Situated in the middle of a long, barren stretch of this highway is the “Black Mailbox,” so named by locals despite the fact that it is white. Originally a public mailbox for workers at an old tungsten quarry, the box gained attention for its mysterious nature, and for being literally the only landmark on the entire 65-kilometer (40 mi) stretch between the towns of Alamo and Rachel. Famous maybe-Area 51-worker, Robert Lazar, claimed to have worked on alien spacecraft at nearby Nellis Air Force Base in the late ’80s. As a result, tourists began converging on Rachel (which prompted the renaming of “Rachel Bar and Grill” to “The Little A’Le’Inn”) to get smashed, before making their pilgrimages to the Black Mailbox. Here, it was said one could catch glimpses of UFOs on Tuesday (or maybe Wednesday) nights, presumably making post deliveries.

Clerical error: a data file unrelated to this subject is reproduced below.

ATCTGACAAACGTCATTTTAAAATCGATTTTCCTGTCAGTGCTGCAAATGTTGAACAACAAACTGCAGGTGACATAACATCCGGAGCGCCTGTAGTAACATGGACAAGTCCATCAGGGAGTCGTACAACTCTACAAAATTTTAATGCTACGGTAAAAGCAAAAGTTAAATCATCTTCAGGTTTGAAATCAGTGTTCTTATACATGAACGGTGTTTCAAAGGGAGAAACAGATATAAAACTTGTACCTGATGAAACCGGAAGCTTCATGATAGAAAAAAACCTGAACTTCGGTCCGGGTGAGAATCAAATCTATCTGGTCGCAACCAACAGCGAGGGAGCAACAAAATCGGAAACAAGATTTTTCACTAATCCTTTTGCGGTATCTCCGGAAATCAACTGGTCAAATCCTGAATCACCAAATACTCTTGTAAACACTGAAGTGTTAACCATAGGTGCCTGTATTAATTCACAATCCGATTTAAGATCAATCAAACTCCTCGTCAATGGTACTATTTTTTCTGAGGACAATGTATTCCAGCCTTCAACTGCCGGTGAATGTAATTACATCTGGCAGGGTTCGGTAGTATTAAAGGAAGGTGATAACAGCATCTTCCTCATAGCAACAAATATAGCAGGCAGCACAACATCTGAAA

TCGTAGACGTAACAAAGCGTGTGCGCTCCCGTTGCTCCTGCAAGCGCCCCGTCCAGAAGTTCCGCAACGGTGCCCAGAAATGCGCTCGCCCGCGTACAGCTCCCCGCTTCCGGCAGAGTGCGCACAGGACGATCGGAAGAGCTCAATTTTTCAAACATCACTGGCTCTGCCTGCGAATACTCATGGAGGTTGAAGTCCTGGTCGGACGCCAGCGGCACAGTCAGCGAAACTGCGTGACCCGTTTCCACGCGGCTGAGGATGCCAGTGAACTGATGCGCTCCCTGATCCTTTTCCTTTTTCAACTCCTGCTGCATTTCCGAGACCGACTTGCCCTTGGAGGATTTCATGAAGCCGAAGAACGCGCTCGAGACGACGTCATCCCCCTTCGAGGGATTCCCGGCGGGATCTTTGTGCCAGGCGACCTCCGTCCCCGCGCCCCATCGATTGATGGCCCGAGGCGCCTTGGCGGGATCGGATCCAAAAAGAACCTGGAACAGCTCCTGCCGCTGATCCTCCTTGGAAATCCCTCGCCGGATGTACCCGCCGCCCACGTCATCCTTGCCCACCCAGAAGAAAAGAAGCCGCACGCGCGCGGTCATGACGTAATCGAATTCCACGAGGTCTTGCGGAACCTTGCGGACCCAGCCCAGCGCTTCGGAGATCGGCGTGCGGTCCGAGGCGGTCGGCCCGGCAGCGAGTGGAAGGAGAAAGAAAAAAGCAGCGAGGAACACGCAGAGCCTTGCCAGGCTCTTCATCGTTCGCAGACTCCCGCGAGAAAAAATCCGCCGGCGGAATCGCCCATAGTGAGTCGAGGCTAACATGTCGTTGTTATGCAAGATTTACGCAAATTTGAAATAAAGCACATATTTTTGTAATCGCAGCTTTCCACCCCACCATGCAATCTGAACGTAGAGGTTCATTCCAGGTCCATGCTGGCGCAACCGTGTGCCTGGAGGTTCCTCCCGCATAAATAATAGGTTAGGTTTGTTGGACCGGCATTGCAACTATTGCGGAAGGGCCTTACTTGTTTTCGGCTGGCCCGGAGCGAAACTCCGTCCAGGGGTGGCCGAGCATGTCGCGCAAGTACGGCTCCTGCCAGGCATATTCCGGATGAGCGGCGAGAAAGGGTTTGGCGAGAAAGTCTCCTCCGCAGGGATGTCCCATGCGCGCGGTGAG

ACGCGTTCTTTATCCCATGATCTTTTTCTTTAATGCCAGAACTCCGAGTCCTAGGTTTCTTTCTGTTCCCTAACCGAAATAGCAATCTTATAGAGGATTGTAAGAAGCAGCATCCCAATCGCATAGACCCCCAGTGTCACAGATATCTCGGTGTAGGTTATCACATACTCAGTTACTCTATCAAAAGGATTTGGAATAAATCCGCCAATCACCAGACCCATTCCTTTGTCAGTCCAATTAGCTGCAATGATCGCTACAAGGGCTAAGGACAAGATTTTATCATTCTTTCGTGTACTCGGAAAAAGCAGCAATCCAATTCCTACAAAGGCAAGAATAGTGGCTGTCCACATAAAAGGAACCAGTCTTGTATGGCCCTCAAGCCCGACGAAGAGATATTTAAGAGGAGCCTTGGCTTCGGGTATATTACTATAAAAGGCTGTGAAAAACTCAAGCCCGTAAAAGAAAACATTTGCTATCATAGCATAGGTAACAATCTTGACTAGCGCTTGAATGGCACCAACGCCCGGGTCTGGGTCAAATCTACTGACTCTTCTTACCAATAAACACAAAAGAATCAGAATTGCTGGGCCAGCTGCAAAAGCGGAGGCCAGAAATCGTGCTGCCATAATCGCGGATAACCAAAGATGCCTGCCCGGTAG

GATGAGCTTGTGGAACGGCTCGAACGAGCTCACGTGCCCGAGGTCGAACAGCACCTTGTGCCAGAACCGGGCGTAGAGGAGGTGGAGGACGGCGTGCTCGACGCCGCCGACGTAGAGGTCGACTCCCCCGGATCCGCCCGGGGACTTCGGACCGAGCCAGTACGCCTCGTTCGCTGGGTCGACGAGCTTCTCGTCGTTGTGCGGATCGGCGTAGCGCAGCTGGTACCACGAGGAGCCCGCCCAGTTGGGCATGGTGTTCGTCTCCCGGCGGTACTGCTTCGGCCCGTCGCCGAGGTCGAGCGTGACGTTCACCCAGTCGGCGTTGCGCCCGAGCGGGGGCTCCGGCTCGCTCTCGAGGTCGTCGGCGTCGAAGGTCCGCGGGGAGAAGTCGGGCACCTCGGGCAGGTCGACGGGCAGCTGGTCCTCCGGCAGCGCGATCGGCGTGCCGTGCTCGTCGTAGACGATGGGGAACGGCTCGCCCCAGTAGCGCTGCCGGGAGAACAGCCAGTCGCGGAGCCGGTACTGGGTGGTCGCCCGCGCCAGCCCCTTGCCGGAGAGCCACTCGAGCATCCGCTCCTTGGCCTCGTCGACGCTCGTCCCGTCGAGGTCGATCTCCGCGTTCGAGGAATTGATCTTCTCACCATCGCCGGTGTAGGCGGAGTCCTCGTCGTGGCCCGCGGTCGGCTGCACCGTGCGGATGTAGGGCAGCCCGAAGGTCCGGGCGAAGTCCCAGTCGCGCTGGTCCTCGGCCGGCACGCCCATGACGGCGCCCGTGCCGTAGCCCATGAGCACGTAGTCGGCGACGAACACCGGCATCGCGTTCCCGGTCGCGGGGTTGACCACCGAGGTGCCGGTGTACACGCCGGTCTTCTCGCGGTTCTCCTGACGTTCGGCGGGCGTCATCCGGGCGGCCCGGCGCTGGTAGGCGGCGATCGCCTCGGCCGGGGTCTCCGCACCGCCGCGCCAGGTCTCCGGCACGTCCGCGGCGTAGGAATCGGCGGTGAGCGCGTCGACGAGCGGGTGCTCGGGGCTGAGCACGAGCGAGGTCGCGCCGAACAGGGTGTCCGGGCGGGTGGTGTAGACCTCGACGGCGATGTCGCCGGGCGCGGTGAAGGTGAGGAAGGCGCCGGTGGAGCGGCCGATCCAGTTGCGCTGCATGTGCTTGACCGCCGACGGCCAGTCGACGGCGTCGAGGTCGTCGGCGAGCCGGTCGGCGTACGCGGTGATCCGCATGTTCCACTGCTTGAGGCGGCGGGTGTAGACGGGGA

Owner Steve Medlin egged the tourists on by padlocking the box and painting “ALIEN DROP BOX” on its side; E.T. enthusiasts from as far away as Japan gather to debate what wares the aliens could have a need to absolutely, positively get delivered to the middle of nowhere by noon on Wednesday.
5The Church In The Basement
When Pat and Diane Farley and their son, Gareth, moved into their new home in Shropshire, UK, they might have expected to find that it had a few eccentricities. The house, after all, dated back to at least the mid-1700s, and was bound to have colorful stretches in its long history. What the Farleys didn’t know was that, at some point, their home had apparently functioned as a clandestine Catholic church. They might never have found out, if not for a bit of drunken poking around by their son and his uncle.